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This Article demonstrates that the cases raising religious liberty challenges to state regulation of weapons in houses of worship reveal the persistent problems plaguing religious liberty cases. First, these cases illustrate the difficulties non-mainstream religious claims face. Courts may not understand the religious nature of the claim or they may devalue claims that do not seem “normal” or “reasonable.” This is compounded by how few religious liberty claimants, especially non-mainstream religions, win their cases. Second, the cases are part of the larger debate about how easy it should be to get judicially imposed religious exemptions from general and neutral laws. Uncritically granting exemptions could undermine the statutory scheme and the rule of law. Too stingy an approach and religious freedom becomes an empty promise. Third, the cases show the problems with a neutral approach. Neutrality is often held out as the appropriate touchstone for religious liberty analysis. Finding a neutral standpoint, however, is difficult, if not impossible, especially when dealing with religion. This difficulty forces courts to find “neutrality” by silently relying on their background assumptions about religion, which only exacerbates the problems of non-mainstream claimants. These three difficulties have relevance to the current litigation concerning the Patient Protection and Affordable Care Act.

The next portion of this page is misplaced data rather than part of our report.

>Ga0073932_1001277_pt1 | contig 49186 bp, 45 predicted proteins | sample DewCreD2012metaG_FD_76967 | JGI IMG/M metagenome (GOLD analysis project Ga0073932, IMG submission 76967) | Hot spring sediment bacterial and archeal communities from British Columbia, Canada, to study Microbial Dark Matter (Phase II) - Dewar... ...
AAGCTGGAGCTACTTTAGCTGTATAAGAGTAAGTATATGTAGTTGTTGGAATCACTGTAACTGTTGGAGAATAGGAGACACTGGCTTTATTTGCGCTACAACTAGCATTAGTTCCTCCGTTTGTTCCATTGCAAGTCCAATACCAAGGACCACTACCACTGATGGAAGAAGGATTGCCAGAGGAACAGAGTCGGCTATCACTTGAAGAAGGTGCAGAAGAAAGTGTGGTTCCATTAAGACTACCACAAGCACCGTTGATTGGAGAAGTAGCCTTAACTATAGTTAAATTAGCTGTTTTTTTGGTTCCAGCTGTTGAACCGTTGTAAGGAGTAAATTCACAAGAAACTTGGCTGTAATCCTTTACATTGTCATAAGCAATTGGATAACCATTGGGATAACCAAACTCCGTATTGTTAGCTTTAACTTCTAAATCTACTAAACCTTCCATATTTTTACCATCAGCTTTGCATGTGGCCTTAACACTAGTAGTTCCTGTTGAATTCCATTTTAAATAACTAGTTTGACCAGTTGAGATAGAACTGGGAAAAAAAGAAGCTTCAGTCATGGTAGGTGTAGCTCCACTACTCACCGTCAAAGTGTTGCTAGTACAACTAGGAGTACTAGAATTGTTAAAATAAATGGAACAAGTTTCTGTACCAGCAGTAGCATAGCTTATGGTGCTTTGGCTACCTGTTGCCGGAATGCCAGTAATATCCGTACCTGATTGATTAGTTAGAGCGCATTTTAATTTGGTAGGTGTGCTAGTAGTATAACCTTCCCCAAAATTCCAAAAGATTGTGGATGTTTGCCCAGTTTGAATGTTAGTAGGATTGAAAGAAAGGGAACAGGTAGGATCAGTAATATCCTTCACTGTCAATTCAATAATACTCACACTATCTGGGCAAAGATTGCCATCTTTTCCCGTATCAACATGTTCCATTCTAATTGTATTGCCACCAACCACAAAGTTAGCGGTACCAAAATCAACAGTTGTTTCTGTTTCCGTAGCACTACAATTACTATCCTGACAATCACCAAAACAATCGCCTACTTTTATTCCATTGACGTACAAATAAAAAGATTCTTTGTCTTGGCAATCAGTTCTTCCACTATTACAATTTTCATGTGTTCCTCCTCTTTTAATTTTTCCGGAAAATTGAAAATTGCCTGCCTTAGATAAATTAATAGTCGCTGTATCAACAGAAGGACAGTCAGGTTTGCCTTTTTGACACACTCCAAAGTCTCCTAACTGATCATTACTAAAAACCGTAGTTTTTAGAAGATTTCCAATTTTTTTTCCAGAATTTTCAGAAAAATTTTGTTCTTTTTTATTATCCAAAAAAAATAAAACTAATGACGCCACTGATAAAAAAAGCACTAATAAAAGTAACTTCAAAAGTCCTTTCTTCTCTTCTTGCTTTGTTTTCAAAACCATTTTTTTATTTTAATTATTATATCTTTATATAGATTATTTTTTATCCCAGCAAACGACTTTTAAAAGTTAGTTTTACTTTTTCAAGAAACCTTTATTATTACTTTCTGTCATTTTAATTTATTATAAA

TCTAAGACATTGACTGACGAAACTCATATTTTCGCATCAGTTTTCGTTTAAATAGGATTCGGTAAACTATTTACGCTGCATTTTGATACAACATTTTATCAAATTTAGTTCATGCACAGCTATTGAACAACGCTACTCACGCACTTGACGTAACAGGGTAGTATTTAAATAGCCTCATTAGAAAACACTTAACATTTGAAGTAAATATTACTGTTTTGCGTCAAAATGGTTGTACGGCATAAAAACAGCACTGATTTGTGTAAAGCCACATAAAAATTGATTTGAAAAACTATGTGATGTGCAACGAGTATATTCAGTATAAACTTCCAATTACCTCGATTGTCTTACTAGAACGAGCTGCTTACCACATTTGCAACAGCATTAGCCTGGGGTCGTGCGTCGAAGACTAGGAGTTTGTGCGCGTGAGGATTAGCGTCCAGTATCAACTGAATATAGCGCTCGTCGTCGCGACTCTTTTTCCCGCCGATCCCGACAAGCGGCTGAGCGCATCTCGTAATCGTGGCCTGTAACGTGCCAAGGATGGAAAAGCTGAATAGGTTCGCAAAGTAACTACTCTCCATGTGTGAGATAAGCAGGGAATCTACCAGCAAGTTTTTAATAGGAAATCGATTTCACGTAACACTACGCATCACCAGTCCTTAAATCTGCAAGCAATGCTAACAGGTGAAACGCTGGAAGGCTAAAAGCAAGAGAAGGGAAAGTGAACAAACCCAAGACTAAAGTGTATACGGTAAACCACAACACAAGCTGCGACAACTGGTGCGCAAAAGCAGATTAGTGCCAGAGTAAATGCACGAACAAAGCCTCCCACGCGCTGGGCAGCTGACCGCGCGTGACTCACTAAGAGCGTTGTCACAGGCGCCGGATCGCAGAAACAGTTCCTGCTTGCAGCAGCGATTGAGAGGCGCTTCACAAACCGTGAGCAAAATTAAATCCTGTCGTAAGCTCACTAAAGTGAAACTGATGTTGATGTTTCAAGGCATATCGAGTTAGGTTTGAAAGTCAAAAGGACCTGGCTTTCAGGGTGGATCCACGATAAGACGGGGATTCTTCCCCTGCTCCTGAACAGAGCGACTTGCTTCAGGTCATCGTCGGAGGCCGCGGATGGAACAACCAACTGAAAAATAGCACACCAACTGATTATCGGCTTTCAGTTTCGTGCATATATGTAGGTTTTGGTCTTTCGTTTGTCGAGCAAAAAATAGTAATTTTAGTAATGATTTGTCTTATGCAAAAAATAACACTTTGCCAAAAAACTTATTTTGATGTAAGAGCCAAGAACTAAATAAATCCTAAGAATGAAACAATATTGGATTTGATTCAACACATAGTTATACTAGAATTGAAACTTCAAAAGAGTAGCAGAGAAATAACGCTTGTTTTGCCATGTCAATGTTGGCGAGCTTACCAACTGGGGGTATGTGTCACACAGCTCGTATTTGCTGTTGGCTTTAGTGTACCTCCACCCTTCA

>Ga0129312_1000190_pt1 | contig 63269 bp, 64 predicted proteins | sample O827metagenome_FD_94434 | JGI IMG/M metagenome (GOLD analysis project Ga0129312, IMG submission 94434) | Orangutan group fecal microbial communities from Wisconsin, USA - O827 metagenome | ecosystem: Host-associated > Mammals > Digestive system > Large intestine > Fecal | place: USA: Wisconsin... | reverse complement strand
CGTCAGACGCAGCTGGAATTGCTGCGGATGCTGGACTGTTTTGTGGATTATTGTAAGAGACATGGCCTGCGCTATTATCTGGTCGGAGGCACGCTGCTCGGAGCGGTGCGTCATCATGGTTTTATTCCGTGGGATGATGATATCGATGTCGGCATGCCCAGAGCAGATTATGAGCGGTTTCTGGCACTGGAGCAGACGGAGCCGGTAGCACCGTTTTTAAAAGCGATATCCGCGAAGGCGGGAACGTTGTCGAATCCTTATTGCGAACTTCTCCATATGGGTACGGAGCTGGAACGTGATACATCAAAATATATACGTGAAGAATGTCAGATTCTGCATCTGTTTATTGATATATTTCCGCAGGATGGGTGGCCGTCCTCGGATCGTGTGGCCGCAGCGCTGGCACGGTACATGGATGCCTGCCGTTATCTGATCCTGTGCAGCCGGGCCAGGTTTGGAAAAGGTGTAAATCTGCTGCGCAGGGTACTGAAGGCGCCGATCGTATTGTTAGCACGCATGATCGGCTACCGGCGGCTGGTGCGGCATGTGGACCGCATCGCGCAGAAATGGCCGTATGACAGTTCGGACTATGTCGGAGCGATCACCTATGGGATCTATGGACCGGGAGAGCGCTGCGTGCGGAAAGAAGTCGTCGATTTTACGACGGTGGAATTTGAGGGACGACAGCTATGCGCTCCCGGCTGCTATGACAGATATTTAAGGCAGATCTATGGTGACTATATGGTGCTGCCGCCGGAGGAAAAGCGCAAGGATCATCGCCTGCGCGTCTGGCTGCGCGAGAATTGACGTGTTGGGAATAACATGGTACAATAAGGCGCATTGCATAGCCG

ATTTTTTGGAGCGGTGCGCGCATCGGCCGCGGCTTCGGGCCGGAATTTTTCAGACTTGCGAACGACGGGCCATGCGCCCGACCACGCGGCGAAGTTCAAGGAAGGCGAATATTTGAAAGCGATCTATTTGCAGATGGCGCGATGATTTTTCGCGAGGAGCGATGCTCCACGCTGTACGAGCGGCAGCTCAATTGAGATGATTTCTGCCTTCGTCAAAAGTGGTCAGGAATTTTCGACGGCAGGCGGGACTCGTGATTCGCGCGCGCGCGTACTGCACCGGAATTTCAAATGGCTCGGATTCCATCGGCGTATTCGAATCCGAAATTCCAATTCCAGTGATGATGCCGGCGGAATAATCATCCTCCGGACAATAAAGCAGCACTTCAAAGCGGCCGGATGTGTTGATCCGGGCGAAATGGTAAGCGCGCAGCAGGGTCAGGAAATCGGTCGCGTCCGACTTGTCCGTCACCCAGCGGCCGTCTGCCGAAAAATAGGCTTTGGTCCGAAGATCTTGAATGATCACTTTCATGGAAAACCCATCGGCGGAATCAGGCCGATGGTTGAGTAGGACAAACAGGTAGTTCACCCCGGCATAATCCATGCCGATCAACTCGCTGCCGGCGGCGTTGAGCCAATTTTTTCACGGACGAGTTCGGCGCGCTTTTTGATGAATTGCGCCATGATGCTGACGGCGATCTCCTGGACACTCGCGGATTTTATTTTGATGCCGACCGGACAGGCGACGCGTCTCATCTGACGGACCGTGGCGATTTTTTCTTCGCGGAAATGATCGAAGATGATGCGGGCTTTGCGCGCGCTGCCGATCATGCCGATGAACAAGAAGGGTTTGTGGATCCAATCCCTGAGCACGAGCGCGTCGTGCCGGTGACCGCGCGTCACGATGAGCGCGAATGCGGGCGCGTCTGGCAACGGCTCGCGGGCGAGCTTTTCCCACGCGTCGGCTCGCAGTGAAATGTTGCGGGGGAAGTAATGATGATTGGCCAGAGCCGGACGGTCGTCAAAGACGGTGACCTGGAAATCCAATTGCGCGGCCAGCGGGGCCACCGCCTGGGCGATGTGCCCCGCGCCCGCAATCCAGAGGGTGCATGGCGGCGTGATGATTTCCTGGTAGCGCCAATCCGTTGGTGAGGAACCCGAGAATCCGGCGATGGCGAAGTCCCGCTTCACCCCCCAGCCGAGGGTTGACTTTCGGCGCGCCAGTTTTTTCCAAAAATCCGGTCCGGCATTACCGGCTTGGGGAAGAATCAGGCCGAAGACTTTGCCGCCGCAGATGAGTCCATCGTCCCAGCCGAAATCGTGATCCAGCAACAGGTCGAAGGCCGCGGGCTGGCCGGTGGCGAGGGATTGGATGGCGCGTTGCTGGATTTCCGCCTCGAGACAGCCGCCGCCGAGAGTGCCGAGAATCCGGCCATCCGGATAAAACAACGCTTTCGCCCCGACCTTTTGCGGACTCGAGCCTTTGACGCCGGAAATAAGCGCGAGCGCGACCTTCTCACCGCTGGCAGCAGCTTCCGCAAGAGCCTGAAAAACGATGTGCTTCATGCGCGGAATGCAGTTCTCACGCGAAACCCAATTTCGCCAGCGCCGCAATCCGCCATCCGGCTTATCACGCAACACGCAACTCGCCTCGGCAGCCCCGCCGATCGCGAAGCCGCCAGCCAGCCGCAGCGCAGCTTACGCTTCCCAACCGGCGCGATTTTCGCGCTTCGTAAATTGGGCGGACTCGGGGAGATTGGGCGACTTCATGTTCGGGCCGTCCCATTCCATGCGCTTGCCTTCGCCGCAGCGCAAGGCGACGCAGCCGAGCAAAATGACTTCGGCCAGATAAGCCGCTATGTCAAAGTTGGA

This Article concludes that these persistent problems flow from the ambiguity about religious liberty's purpose. Adopting one or another perspective dictates the paths that courts take in religious liberty cases.

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